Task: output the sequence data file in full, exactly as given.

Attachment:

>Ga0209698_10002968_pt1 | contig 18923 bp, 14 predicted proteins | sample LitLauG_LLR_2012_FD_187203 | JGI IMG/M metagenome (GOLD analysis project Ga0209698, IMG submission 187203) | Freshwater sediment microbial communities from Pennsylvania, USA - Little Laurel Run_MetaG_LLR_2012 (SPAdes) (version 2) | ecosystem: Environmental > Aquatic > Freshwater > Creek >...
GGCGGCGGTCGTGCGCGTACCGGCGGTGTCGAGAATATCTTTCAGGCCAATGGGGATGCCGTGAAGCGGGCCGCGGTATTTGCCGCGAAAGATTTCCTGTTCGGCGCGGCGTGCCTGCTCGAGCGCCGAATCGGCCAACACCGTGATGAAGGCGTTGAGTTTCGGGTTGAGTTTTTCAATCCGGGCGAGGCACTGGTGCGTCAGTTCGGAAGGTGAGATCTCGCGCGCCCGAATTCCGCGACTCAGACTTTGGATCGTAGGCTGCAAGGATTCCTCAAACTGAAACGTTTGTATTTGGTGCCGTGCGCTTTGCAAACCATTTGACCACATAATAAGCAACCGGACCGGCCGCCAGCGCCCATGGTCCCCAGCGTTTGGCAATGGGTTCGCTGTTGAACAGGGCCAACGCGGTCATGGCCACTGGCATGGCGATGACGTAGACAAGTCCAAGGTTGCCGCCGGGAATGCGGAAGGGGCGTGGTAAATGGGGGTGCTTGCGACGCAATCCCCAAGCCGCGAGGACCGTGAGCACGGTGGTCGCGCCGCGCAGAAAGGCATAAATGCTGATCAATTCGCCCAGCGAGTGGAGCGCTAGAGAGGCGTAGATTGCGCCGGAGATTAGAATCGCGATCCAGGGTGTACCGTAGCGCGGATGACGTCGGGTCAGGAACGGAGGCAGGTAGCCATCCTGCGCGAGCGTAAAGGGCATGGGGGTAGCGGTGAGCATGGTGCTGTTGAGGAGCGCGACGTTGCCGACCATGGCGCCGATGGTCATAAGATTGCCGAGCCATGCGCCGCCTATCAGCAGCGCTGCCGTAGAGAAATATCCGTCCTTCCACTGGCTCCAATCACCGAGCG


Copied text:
>Ga0209698_10002968_pt1 | contig 18923 bp, 14 predicted proteins | sample LitLauG_LLR_2012_FD_187203 | JGI IMG/M metagenome (GOLD analysis project Ga0209698, IMG submission 187203) | Freshwater sediment microbial communities from Pennsylvania, USA - Little Laurel Run_MetaG_LLR_2012 (SPAdes) (version 2) | ecosystem: Environmental > Aquatic > Freshwater > Creek >...
GGCGGCGGTCGTGCGCGTACCGGCGGTGTCGAGAATATCTTTCAGGCCAATGGGGATGCCGTGAAGCGGGCCGCGGTATTTGCCGCGAAAGATTTCCTGTTCGGCGCGGCGTGCCTGCTCGAGCGCCGAATCGGCCAACACCGTGATGAAGGCGTTGAGTTTCGGGTTGAGTTTTTCAATCCGGGCGAGGCACTGGTGCGTCAGTTCGGAAGGTGAGATCTCGCGCGCCCGAATTCCGCGACTCAGACTTTGGATCGTAGGCTGCAAGGATTCCTCAAACTGAAACGTTTGTATTTGGTGCCGTGCGCTTTGCAAACCATTTGACCACATAATAAGCAACCGGACCGGCCGCCAGCGCCCATGGTCCCCAGCGTTTGGCAATGGGTTCGCTGTTGAACAGGGCCAACGCGGTCATGGCCACTGGCATGGCGATGACGTAGACAAGTCCAAGGTTGCCGCCGGGAATGCGGAAGGGGCGTGGTAAATGGGGGTGCTTGCGACGCAATCCCCAAGCCGCGAGGACCGTGAGCACGGTGGTCGCGCCGCGCAGAAAGGCATAAATGCTGATCAATTCGCCCAGCGAGTGGAGCGCTAGAGAGGCGTAGATTGCGCCGGAGATTAGAATCGCGATCCAGGGTGTACCGTAGCGCGGATGACGTCGGGTCAGGAACGGAGGCAGGTAGCCATCCTGCGCGAGCGTAAAGGGCATGGGGGTAGCGGTGAGCATGGTGCTGTTGAGGAGCGCGACGTTGCCGACCATGGCGCCGATGGTCATAAGATTGCCGAGCCATGCGCCGCCTATCAGCAGCGCTGCCGTAGAGAAATATCCGTCCTTCCACTGGCTCCAATCACCGAGCG